The Hard Facts
The Hard Facts About Sour Candies
- In the past 20 years, candies marketed to children have increasingly been of a “fruity” or “sour” variety
- Sour candies are very acidic, with a low pH level (Acid Levels in Sour Candies).
- Some candy is so acidic it can actually burn gums and cheeks.
- Acid weakens and wears away tooth enamel.
- Teeth without protective enamel are prone to tooth decay.
- Each acid attack lasts about 20 minutes.
- Holding the acid in your mouth by prolonged candy sucking or chewing continues the acid attack.
The Signs of Tooth Erosion
- Sensitivity occurs when tooth enamel wears away. You may feel a twinge of pain when consuming hot, cold, or sweet foods and drinks.
- Discoloration is visible as a slight yellow appearance on the tooth surface.
- Transparency of the front teeth appears along the biting edges.
- Rounding of teeth occurs along the surfaces and edges of the teeth.
- Cracks and roughness appear along the edges of the teeth.
- Dents (known as cupping) develop on the chewing surfaces of the teeth. At this severe stage, fillings may actually appear to rise up.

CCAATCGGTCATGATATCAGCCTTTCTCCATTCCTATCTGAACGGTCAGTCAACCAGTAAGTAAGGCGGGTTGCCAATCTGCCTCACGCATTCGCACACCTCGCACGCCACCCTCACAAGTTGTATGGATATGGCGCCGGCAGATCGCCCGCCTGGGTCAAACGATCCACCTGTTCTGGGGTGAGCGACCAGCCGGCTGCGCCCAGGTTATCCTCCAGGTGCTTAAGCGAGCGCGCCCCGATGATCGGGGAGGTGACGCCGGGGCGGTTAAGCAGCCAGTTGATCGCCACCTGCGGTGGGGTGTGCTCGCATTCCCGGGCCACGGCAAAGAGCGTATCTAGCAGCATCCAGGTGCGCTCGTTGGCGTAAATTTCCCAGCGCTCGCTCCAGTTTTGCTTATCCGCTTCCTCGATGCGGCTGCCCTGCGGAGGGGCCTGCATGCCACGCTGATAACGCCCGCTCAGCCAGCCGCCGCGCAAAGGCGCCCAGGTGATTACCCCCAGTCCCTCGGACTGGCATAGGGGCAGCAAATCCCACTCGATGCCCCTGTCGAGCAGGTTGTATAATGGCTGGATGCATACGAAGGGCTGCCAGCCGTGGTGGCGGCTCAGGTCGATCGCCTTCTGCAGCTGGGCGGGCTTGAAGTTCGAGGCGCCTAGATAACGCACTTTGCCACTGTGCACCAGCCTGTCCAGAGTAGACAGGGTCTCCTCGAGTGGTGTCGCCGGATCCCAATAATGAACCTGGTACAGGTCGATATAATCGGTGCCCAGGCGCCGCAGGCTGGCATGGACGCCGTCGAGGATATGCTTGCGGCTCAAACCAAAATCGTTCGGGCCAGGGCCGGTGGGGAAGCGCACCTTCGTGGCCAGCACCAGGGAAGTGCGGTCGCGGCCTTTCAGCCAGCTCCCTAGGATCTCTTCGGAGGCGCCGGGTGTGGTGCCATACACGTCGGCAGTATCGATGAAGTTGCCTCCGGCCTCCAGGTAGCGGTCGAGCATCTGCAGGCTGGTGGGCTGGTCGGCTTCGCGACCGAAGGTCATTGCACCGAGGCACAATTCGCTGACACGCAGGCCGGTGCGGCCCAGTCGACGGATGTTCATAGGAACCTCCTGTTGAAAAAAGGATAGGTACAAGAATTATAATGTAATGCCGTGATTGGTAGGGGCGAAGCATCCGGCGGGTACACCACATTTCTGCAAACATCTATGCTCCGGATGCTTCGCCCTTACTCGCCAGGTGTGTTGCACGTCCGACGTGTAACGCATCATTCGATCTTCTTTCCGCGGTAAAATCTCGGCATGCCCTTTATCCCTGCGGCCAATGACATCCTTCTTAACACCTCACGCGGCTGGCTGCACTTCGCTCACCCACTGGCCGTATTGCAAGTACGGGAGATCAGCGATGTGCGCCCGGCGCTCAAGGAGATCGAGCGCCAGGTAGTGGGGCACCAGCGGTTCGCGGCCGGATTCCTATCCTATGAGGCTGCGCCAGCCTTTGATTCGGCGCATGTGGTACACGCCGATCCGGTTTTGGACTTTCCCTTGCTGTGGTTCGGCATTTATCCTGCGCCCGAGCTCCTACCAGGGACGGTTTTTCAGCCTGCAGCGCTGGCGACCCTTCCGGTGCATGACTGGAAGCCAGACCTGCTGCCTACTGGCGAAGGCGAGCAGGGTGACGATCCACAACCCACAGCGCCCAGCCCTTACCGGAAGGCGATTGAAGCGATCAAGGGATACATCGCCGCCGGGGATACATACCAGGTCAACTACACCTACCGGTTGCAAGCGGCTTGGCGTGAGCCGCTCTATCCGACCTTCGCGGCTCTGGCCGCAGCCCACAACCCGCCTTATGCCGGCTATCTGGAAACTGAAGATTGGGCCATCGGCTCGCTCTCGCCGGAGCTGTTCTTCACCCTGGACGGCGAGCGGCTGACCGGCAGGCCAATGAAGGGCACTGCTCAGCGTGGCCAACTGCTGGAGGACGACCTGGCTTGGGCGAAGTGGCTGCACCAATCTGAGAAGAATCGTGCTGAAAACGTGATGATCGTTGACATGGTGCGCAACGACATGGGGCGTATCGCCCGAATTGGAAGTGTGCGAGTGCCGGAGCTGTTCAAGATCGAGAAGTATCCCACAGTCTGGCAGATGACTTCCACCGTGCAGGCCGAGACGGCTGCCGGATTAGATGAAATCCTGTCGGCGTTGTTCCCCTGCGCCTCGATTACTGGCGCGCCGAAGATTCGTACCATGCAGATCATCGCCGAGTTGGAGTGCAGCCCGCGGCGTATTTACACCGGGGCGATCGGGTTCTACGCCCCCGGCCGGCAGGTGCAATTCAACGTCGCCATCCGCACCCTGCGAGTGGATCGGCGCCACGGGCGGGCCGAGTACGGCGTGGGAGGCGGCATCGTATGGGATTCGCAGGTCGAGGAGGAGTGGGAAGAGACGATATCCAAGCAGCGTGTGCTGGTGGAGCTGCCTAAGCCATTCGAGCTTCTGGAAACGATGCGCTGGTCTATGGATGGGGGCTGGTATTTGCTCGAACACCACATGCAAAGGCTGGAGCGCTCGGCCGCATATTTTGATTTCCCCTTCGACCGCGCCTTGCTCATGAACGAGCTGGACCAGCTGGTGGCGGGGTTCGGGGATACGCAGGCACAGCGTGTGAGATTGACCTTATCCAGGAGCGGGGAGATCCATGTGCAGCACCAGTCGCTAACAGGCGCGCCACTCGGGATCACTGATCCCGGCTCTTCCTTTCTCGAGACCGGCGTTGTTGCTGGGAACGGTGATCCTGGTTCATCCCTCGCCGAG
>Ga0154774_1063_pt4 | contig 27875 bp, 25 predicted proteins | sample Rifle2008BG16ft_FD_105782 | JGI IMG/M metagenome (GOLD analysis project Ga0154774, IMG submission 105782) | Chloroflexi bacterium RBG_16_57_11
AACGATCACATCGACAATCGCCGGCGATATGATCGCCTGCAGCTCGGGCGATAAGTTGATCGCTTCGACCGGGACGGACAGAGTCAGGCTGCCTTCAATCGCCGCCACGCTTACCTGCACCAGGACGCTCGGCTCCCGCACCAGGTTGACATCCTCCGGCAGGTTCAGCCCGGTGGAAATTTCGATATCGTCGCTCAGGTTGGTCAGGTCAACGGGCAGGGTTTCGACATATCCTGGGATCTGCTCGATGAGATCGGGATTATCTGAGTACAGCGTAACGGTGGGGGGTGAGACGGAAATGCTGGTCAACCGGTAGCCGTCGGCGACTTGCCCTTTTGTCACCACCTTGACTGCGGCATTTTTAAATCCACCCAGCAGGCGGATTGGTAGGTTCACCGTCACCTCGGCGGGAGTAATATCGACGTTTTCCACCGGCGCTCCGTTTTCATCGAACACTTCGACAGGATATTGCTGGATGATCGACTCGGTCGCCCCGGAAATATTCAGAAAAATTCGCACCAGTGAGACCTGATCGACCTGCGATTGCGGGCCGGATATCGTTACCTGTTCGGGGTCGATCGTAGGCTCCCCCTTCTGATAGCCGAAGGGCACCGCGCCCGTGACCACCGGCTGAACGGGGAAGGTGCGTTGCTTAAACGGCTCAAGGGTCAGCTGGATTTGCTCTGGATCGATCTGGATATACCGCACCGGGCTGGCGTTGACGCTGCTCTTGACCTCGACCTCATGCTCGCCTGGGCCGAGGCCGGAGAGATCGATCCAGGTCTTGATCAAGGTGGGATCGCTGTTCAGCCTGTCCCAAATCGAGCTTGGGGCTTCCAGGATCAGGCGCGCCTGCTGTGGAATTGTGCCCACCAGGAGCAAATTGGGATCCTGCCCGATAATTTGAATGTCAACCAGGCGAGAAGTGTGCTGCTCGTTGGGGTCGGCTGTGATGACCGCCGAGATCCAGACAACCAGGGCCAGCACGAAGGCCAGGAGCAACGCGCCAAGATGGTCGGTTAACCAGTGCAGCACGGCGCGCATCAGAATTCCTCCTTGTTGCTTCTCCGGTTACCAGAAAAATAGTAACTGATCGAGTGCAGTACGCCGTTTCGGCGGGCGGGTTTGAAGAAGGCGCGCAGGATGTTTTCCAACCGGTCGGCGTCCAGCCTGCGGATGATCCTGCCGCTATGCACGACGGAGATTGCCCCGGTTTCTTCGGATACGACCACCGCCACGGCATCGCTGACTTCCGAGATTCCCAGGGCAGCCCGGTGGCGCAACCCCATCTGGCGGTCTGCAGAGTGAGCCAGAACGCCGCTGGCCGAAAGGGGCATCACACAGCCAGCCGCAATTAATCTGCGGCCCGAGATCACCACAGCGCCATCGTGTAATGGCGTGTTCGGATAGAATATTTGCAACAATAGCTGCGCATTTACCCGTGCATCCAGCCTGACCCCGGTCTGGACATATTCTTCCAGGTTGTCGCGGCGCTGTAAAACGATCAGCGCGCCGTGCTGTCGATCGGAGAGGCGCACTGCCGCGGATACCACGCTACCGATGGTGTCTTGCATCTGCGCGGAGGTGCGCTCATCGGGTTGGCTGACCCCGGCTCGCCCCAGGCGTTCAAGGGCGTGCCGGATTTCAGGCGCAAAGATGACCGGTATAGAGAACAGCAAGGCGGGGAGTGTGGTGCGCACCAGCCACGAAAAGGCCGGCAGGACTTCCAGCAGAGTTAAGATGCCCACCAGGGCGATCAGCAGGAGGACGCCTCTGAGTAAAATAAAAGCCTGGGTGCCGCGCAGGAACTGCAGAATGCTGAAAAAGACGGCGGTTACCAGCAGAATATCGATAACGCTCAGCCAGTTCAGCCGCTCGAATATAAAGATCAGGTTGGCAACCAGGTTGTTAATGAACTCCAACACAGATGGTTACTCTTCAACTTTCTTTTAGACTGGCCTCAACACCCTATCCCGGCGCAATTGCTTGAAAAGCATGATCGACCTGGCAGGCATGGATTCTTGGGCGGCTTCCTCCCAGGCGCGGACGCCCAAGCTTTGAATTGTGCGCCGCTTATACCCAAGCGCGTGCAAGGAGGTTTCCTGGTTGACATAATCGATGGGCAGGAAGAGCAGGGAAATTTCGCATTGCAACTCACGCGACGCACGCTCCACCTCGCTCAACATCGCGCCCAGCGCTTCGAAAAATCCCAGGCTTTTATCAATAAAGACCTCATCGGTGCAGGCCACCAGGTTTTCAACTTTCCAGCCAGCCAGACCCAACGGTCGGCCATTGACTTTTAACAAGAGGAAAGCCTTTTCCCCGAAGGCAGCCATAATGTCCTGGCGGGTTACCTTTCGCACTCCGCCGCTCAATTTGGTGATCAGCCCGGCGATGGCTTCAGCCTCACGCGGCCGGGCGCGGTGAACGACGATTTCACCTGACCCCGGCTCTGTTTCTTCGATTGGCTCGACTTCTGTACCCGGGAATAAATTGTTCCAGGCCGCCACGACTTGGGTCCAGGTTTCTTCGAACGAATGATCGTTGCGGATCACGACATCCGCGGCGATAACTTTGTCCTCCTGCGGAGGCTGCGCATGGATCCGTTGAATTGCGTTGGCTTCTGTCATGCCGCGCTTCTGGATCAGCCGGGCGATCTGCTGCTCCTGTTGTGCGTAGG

- Tooth decay is caused by loss of the protective outermost layer of enamel.
How to Protect Your Teeth
- Reduce or eliminate consumption of sour candies.
- Don’t suck or chew sour candies for long periods of time.
- If you do eat a sour candy, swish your mouth with water, drink milk, or eat cheese afterwards to neutralize the acids.
- Chew sugar-free gum to produce saliva which protects tooth enamel.
- After eating sour candy or other acidic foods or drinks, wait one hour before brushing teeth. Brushing right away increase the harmful effects of acid on teeth.
- Ask your dentist about ways to reduce sensitivity or minimize enamel loss if erosion has begun.
- Use fluoride toothpaste and a soft toothbrush to protect your teeth.